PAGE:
Commercial solar projects generally have some of the most compelling economics because they have fewer transaction costs than residential but generally the power that they generate qualifies for retail electricity rates. .Commercial projects, however, have generally not been large enough to attract a tax equity investor at the project level. And creating a portfolio of commercial projects, as is done in the residential solar market, has proven difficult due to the lack of document standardization and a variety of counterparties.

This gulf between the difficulties these projects have in securing financings and their potentially compelling return on investment presents a tremendous opportunity to conventional tax credit investors.

Creating Networks to Place Equity

The inability to access the commercial solar sector efficiently through networks of qualified developers and project opportunities is the biggest pain point for potential investors.

Hundreds of solar developers are actively shopping their commercial projects to the conventional solar investor community right now. These developers vary significantly in experience and quality. Some developers have minimal transaction histories, but have exclusive development rights to extremely profitable commercial projects, and a number of other developers only have marginal or sub-marginal projects.

For tax equity investors considering a solar investment, the solar market can seem frenetic. It is often difficult to discern whether a project is financeable or if the developers actually know what they are doing. New investors can find themselves spending inordinate amounts of resources on due diligence only to learn that an opportunity will provide a marginal return on investment.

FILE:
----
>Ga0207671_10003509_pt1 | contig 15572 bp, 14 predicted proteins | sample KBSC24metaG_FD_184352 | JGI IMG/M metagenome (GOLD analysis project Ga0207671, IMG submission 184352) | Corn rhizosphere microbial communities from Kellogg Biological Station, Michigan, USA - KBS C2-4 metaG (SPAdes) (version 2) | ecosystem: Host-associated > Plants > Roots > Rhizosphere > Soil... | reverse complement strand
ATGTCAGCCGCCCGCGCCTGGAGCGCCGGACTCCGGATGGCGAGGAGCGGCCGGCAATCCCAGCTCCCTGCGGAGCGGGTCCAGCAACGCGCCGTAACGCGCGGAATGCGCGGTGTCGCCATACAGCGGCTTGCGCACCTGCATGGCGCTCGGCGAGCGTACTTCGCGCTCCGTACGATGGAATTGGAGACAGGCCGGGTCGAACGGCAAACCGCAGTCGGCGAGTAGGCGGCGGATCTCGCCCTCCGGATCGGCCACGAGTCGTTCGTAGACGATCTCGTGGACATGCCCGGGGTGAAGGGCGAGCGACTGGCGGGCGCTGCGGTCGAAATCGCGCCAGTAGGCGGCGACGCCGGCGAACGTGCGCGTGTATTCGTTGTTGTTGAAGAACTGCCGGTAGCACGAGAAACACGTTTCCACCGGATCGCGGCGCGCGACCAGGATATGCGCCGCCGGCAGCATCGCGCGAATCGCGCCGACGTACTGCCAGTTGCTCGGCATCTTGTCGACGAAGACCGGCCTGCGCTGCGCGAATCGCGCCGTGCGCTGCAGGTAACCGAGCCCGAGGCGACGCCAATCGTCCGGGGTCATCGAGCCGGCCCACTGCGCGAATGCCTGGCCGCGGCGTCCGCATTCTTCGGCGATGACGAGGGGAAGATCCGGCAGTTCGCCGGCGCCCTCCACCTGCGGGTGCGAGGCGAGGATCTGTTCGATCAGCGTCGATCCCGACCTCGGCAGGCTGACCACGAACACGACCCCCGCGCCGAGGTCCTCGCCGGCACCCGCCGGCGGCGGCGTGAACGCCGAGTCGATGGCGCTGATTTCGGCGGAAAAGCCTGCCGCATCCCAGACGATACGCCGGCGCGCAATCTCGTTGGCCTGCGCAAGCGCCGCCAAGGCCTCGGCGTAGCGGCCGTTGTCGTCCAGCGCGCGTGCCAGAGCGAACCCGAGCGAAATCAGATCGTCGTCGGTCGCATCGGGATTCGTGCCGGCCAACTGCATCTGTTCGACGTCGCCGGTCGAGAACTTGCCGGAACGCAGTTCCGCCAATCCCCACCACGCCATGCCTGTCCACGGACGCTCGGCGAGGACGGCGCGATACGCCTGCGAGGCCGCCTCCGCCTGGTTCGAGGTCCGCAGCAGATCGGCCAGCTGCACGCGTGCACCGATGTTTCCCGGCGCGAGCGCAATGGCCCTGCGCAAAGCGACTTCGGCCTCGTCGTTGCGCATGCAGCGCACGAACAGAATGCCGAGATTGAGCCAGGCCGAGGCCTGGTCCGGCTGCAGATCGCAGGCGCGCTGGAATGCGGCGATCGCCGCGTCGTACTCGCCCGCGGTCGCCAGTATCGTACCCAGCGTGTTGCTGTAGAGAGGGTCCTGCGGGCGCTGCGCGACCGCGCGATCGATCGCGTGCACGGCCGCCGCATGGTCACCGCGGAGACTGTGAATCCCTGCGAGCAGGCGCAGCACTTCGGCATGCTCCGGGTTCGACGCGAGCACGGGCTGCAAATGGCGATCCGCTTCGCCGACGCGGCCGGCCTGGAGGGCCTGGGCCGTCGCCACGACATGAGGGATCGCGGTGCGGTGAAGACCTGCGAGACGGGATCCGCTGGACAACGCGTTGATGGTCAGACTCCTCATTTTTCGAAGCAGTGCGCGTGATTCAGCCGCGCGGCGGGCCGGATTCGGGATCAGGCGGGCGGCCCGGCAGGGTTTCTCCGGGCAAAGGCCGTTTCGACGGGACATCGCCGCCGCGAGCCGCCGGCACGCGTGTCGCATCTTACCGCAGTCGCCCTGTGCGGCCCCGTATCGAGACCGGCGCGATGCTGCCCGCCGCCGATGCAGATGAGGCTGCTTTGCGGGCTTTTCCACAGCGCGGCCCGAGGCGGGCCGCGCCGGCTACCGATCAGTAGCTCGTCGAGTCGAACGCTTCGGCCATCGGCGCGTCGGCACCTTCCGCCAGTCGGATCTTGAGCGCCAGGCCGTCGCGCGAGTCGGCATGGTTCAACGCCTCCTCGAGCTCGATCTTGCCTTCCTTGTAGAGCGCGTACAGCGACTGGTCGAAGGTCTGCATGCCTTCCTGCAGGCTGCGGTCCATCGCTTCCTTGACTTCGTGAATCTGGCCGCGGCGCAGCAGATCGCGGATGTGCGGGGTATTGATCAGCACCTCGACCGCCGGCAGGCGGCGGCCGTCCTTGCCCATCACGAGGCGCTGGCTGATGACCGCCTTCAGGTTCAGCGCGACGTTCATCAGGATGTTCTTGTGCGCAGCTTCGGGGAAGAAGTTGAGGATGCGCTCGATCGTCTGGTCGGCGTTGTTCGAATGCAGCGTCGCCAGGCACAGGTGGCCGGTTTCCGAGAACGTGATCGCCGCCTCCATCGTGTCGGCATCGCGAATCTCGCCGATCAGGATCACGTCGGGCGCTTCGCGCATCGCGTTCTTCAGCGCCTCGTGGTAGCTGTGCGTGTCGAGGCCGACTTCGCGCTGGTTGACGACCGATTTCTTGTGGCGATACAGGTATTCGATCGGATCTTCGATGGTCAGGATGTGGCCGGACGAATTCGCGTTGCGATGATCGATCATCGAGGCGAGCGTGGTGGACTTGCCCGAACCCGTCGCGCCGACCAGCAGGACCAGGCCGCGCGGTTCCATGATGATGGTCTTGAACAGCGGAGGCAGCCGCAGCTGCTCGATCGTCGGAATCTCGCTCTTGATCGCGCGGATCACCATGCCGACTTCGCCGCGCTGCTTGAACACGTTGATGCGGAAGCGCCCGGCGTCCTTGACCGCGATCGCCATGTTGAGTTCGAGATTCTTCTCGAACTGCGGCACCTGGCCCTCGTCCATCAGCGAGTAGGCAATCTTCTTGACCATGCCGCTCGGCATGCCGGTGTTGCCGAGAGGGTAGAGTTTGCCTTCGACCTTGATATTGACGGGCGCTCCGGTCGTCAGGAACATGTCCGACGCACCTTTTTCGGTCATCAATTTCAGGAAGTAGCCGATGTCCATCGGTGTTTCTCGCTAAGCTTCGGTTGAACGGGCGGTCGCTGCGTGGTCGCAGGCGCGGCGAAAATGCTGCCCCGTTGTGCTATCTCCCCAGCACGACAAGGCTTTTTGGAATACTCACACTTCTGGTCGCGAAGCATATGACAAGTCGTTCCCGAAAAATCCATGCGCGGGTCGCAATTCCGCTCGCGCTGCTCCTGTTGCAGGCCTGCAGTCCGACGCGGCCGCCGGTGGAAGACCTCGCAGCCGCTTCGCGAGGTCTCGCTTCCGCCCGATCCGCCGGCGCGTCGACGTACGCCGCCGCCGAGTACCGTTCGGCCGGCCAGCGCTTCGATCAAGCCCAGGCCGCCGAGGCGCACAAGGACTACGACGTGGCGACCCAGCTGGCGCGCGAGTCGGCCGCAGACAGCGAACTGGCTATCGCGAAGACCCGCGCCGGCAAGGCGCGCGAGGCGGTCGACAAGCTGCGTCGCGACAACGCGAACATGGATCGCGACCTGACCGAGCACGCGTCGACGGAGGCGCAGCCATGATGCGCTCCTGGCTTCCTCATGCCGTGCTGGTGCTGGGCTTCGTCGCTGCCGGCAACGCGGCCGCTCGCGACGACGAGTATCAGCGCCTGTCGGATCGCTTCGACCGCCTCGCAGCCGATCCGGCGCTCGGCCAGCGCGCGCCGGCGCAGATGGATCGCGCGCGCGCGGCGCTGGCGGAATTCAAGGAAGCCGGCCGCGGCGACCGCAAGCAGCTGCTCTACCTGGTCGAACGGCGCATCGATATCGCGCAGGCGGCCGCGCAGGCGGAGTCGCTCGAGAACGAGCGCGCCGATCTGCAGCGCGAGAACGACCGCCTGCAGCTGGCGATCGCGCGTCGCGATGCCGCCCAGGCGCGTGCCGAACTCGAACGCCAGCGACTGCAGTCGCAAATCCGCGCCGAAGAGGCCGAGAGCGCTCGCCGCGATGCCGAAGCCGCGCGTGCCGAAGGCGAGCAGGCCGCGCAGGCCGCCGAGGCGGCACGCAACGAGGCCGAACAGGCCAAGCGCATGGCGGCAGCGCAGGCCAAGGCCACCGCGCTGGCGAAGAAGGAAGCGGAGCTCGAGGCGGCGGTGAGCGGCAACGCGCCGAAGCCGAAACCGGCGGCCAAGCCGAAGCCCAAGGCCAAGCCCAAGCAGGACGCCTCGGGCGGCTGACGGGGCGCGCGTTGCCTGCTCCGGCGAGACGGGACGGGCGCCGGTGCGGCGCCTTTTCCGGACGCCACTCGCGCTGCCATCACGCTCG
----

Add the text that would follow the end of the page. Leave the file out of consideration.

Navigating through the commercial arena poses significant risks for tax credit investors, but is feasible.  If an investor is able to identify qualified networks through financial intermediaries, the sector holds tremendous untapped value where a whole new book of business can be built.

Sol Systems is seeking 1 MW+ solar projects on behalf of our tax equity partners. Project developers with sponsor equity and have access to term and construction debt to utilize tax equity are preferred.  If you have projects that seeking a tax credit investor, please contact dan@solsystemscompany.com.

About Sol Systems

Sol Systems is a solar finance firm and a leader in financial innovation in the renewable energy industry. Since its inception in 2008, Sol Systems has partnered with 350 solar installers and developers to bring over 3,200 solar projects from conception to completion by offering innovative financing solutions for residential, commercial, and utility-scale projects.

Sol Systems’ financing programs catalyze investments for a broad set of solar projects by simplifying their origination, diligence, and financing processes. Developers seeking financing for solar projects can access over $2.5 billion in capital through the Sol Systems investor network.

In addition to providing financing, Sol Systems also offers project due diligence, deal structuring, and asset management services – all designed to reduce overhead and transaction costs and quicken project development timelines.

For more information, please visit www.solsystemscompany.com.

Category